We are pleased to have a very knowledgeable and distinguished panel of witnesses with us this afternoon to offer their thoughts on the ARPA-E concept and on how H.R. 364 can guide our efforts to achieve our goals of energy efficiency, fuel diversification, energy independence, greater economic and national security, and environmental protection. Thank you all for appearing before the Subcommittee this afternoon.


Opening Statement By Chairman Bart Gordon

I would like to welcome everyone to this Energy & Environment Subcommittee hearing on my bill, H.R. 364 which establishes an Advanced Research Projects Agency for Energy.

I would also like to thank our distinguished panel of witnesses for testifying. I believe your perspectives from the private investment and university communities, and your experiences with DARPA and similar technology agencies are critical to developing the most effective ARPA-E possible. I look forward to your testimony.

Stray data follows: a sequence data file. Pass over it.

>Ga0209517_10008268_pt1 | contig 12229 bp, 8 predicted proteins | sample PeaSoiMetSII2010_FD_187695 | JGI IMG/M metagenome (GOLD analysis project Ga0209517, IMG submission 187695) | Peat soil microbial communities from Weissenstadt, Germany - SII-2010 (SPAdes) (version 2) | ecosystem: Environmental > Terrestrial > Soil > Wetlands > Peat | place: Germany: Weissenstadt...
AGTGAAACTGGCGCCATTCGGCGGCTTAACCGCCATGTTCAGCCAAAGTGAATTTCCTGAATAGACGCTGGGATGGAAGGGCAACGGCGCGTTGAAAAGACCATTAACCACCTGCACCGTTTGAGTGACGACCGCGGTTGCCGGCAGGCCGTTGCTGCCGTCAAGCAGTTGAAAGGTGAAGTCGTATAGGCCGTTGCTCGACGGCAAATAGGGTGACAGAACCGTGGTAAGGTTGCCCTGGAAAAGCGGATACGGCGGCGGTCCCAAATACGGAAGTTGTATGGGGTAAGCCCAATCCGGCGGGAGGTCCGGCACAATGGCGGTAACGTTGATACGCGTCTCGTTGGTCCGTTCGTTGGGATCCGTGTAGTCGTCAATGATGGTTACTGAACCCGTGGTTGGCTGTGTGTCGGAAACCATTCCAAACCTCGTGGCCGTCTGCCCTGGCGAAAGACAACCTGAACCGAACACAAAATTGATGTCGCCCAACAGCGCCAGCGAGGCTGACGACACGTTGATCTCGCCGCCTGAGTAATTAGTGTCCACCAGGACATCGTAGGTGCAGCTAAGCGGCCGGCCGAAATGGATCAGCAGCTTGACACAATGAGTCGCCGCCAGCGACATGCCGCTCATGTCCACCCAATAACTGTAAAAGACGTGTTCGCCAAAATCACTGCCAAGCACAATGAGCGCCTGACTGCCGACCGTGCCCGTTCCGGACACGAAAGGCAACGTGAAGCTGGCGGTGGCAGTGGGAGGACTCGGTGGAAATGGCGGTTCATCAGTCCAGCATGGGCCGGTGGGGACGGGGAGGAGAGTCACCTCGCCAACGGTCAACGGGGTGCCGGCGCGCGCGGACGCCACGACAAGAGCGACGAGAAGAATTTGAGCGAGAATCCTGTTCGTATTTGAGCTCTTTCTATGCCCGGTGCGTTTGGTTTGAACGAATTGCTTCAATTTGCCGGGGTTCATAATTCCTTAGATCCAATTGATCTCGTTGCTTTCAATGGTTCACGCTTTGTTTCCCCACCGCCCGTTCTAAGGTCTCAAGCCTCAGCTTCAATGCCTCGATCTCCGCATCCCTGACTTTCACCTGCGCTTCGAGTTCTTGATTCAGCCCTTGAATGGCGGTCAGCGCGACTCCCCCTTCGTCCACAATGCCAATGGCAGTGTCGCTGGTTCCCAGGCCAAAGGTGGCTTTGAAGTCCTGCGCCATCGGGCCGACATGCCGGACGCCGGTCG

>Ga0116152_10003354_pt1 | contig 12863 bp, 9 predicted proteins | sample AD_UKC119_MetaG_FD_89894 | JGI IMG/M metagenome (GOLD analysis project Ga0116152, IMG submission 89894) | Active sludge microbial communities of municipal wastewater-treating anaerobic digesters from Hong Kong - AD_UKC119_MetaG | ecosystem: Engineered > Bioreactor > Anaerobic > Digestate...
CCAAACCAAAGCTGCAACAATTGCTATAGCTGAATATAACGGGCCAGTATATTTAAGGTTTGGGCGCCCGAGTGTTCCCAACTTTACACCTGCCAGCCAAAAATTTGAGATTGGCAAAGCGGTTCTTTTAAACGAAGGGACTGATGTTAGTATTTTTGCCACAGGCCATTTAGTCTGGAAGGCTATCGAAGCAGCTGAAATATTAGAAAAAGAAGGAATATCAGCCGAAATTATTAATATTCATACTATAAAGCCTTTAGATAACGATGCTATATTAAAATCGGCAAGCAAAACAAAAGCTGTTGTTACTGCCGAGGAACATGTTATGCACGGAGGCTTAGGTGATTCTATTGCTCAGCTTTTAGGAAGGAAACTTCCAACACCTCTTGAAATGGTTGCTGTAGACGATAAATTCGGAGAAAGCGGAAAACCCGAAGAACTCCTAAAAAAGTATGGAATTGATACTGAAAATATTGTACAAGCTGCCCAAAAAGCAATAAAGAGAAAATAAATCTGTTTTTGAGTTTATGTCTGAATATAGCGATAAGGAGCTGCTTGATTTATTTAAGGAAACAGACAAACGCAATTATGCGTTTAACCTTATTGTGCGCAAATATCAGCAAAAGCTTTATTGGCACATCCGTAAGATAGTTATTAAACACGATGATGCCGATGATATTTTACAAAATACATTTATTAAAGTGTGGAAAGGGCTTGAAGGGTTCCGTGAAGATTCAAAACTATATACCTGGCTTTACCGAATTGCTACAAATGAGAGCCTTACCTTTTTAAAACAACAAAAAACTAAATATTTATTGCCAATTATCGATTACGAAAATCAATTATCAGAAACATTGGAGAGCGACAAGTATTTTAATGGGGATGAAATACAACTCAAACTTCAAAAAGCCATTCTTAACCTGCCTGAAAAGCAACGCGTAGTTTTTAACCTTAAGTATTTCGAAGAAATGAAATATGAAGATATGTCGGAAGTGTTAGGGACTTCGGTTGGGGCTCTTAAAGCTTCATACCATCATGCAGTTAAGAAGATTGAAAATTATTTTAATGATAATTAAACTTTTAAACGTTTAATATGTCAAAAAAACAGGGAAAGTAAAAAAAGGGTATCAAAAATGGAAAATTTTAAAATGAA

I first introduced this bill in the 109th Congress in response to recommendations in the National Academies report, Rising Above the Gathering Storm, chaired by the eminent Norm Augustine, former head of Lockheed Martin.

Along with Senators Alexander and Bingaman and others, I requested that the National Academies look into and report on the factors that threaten the U.S. global competitiveness and our leadership in technological innovation.

In addition to strengthening our education and research system, the Gathering Storm panel recognized that the U.S. dependence on traditional energy sources and outdated technologies puts us in a perilous position.